2012 Economic Calendar
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Durable Goods Orders  
Released On 5/24/2012 8:30:00 AM For Apr, 2012
PriorPrior RevisedConsensusConsensus RangeActual
New Orders - M/M change-4.2 %-3.7 %0.5 %-1.4 % to 2.6 %0.2 %
New Orders - Yr/Yr Change1.8 %6.9 %
Ex-transportation - M/M-1.1 %-0.8 %0.7 %-0.2 % to 1.5 %-0.6 %
Ex-transportation - Yr/Yr5.4 %6.3 %

Headline durables orders were up and close to expectations but core orders unexpectedly declined. Durables orders made a slight 0.2 percent comeback in April, following a 3.7 percent decrease the month before (prior revised estimate, down 3.9 percent). Analysts forecast a 0.5 percent gain for April.

Excluding transportation, durables declined 0.6 percent after a revised 0.8 percent drop in March (prior revised estimate, down 1.1 percent). The April decrease fell short of market expectations for a 0.7 percent rise.

The transportation component posted a 3.1 percent boost after rising 2.3 percent in March. Subcomponent strength was in nondefense aircraft, up a monthly 7.2 percent, and motor vehicles, up 5.6 percent. Defense aircraft dropped a monthly 34.0 percent.

Weakness was widespread outside of transportation. Declines were led by machinery and fabricated metals with declines also seen in computers & electronics and in electrical. Those showing improvement were primary metals and "other."

The outlook for near-term business investment in equipment has softened over the last two months.
New orders for nondefense capital goods excluding aircraft declined 1.9 percent in April and dipped 2.2 percent in March but followed a gain of 2.9 percent in February. Shipments for this series eased 1.4 percent in March, following a 1.9 percent boost the prior month.

Today's report indicates softening in the manufacturing sector. While manufacturing surveys do not always track government statistics, traders likely will be looking for more encouraging news from these surveys in coming weeks.

On the news, equity futures declined moderately. Released at the same time, initial jobless claims essentially were as forecast.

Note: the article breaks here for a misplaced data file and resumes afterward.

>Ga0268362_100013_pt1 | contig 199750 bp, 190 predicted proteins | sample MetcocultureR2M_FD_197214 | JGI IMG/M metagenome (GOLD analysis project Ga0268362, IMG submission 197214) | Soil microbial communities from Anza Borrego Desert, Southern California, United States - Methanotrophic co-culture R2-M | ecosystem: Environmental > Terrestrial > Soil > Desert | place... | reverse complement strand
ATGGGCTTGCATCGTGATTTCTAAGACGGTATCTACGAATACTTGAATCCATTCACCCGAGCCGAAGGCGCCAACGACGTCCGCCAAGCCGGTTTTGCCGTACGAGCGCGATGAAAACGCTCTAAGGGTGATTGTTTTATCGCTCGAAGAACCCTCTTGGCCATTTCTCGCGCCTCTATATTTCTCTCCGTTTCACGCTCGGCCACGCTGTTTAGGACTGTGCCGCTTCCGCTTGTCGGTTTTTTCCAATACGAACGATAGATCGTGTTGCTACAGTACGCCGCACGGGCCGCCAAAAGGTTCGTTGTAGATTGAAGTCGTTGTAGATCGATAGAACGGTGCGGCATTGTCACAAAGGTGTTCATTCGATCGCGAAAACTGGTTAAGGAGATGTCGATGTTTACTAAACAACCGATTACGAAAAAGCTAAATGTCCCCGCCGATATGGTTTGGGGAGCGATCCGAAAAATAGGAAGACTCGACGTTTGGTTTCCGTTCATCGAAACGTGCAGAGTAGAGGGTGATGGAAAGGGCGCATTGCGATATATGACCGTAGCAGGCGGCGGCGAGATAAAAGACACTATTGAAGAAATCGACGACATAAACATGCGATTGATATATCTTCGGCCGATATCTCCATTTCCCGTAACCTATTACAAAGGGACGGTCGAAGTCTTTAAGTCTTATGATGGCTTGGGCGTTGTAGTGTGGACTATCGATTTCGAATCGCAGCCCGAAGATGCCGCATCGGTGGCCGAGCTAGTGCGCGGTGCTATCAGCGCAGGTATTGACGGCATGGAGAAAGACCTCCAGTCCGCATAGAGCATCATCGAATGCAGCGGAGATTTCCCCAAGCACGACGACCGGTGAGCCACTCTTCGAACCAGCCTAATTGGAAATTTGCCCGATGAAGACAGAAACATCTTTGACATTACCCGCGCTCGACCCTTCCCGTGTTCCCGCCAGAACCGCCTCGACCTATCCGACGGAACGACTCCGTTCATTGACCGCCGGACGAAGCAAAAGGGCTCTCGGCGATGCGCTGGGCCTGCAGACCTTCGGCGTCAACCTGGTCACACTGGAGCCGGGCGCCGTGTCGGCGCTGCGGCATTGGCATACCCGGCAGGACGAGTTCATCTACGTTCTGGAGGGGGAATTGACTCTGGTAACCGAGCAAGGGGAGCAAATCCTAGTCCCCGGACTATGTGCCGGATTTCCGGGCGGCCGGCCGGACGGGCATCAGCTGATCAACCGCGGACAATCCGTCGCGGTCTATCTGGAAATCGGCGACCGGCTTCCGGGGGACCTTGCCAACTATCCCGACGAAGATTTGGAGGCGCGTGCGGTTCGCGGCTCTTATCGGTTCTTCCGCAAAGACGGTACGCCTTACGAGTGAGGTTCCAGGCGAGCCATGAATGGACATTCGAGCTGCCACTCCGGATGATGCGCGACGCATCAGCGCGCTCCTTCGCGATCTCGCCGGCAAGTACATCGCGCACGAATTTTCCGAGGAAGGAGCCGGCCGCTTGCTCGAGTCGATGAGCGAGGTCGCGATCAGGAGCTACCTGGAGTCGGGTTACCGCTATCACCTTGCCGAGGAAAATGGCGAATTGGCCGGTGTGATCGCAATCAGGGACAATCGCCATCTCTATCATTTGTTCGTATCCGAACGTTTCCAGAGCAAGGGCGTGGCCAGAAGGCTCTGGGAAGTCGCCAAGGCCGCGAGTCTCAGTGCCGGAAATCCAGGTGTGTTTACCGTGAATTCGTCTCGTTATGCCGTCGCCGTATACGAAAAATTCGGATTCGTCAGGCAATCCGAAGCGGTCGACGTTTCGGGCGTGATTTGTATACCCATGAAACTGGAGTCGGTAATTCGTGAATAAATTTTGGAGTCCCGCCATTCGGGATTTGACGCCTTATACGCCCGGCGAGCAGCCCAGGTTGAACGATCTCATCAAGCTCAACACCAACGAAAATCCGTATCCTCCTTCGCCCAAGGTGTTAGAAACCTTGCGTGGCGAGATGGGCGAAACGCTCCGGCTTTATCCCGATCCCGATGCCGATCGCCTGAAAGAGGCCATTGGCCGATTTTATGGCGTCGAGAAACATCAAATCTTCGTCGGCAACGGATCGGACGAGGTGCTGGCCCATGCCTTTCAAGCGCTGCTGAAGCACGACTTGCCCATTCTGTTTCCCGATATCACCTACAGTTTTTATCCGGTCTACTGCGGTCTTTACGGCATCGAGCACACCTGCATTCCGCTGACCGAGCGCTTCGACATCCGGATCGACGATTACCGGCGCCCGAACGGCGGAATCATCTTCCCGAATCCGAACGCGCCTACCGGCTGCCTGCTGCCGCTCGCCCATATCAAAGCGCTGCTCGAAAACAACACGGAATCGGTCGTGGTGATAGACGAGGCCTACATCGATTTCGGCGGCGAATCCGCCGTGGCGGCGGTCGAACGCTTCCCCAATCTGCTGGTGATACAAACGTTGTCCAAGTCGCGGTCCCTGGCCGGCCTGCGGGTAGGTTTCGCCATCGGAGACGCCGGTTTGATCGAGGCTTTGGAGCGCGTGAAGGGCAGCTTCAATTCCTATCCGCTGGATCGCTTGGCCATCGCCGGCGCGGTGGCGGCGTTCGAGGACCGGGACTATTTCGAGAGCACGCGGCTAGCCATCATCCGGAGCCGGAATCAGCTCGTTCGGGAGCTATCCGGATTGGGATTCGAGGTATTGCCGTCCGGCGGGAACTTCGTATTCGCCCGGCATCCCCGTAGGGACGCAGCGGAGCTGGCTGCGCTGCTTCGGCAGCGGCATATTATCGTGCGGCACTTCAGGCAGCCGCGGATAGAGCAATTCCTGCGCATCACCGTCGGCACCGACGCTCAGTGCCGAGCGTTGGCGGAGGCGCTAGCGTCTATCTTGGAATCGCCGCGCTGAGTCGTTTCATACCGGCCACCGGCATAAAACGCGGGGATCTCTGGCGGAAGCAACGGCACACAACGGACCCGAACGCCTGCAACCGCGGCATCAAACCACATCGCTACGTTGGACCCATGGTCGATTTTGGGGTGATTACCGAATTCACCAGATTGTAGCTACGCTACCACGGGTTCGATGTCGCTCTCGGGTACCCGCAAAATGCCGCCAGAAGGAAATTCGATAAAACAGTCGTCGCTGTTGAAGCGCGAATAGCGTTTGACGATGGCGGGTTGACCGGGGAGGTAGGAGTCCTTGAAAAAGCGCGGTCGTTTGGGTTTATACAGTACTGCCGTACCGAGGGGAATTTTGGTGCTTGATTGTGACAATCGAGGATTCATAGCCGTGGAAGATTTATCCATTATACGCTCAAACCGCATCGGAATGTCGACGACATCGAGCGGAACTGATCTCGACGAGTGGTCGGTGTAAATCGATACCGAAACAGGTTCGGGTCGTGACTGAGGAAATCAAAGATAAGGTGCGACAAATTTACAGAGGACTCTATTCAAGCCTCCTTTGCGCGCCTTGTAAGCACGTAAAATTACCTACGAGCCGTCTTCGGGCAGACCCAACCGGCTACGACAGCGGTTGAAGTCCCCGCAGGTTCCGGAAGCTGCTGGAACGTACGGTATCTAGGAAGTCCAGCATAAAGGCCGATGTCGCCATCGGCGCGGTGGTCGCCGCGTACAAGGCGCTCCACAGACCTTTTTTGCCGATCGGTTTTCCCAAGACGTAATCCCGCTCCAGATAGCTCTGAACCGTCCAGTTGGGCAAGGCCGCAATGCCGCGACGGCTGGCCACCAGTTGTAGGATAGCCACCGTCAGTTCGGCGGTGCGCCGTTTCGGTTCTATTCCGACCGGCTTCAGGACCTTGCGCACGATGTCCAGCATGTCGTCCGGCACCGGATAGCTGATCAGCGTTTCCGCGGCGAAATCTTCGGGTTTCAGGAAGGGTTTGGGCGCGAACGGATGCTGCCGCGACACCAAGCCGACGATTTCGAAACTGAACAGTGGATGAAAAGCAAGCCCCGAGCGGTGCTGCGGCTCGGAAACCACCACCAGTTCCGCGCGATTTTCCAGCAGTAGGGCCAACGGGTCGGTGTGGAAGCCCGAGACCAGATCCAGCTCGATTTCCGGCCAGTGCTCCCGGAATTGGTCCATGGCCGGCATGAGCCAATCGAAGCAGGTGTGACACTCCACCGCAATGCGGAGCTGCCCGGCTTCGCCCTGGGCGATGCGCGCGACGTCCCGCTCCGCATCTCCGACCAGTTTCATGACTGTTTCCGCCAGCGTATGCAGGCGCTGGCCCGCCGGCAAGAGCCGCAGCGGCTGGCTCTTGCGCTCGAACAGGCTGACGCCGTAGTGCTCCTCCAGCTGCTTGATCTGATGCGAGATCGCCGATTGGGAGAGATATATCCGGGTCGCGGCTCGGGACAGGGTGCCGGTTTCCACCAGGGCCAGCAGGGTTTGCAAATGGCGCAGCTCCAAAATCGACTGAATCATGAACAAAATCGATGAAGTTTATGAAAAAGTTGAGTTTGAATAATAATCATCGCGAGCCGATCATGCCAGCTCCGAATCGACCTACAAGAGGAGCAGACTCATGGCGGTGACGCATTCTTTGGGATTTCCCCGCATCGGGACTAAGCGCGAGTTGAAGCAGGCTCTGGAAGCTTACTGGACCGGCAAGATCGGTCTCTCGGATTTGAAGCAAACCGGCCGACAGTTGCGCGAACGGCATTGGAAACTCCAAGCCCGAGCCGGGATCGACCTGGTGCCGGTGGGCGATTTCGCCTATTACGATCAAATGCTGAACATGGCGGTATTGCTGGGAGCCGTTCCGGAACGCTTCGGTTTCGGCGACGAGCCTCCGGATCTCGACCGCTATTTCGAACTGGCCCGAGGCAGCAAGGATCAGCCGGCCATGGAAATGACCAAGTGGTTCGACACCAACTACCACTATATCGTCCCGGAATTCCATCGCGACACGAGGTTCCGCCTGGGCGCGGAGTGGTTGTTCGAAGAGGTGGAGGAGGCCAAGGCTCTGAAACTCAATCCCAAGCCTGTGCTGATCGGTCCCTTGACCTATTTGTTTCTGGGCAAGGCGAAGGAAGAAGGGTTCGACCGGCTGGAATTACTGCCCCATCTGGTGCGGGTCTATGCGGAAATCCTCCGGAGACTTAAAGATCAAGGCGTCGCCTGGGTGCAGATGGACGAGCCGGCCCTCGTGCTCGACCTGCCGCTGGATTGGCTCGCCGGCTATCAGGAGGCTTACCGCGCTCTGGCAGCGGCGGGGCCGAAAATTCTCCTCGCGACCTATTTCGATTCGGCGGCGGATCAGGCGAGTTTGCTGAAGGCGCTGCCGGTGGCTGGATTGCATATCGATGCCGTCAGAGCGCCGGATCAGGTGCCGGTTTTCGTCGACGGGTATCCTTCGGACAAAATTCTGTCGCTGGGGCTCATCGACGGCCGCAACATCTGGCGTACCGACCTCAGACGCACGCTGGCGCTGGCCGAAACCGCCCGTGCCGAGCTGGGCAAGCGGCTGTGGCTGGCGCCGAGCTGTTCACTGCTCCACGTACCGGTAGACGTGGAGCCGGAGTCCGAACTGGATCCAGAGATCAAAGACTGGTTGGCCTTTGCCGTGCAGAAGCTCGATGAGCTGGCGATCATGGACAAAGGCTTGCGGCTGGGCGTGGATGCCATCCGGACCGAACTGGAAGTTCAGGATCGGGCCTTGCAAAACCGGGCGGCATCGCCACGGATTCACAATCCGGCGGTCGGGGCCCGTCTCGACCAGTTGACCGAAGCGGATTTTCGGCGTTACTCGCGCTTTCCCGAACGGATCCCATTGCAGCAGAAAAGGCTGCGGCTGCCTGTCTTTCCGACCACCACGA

Consensus Outlook
Durable goods orders declined 3.9 percent in March after a 2.0 percent rebound the previous month. Excluding transportation, durables posted a 1.3 percent decrease after a 1.8 percent increase in February. Consensus notes numbers include annual revisions released May 18.

The transportation component plunged a monthly 9.9 percent in March after rising 2.6 percent the month before. Subcomponent weakness was led by a 43.6 percent plunge in new orders for nondefense aircraft (Boeing orders). Outside of transportation, declines were broad based.

Durable goods orders reflect the new orders placed with domestic manufacturers for immediate and future delivery of factory hard goods. The first release, the advance, provides an early estimate of durable goods orders. About two weeks later, more complete and revised data are available in the factory orders report. The data for the previous month are usually revised a second time upon the release of the new month's data.

Durable goods orders are available nationally by both industry and market categories. A new order is accompanied by a legally binding agreement to purchase for immediate or future delivery. Advance durable goods orders no longer include data on semiconductors since semiconductor manufacturers stopped releasing this information to the Census Bureau.

The advance durable goods report also contains information on shipments, unfilled orders and inventories. Shipments represent deliveries made, valued at net selling price after discounts and allowances, excluding freight charges and excise taxes. Unfilled orders are those received but not yet delivered.

In 2001, the Census Bureau shifted from the standard industrial classification (SIC) system to the North American Industrial Classification System (NAICS). This caused some realignment of major industry classifications. Given the significant revisions incurred, the historical data now begin in 1992.
 Why Investors Care
Monthly fluctuations in durable goods orders are frequent and large and skew the underlying trend in the data. In fact, even the yearly change must be viewed carefully because of the volatility in this series.
Data Source: Haver Analytics

2012 Release Schedule
Released On: 1/262/283/284/255/246/277/268/249/2710/2511/2712/21
Release For: DecJanFebMarAprMayJunJulAugSepOctNov

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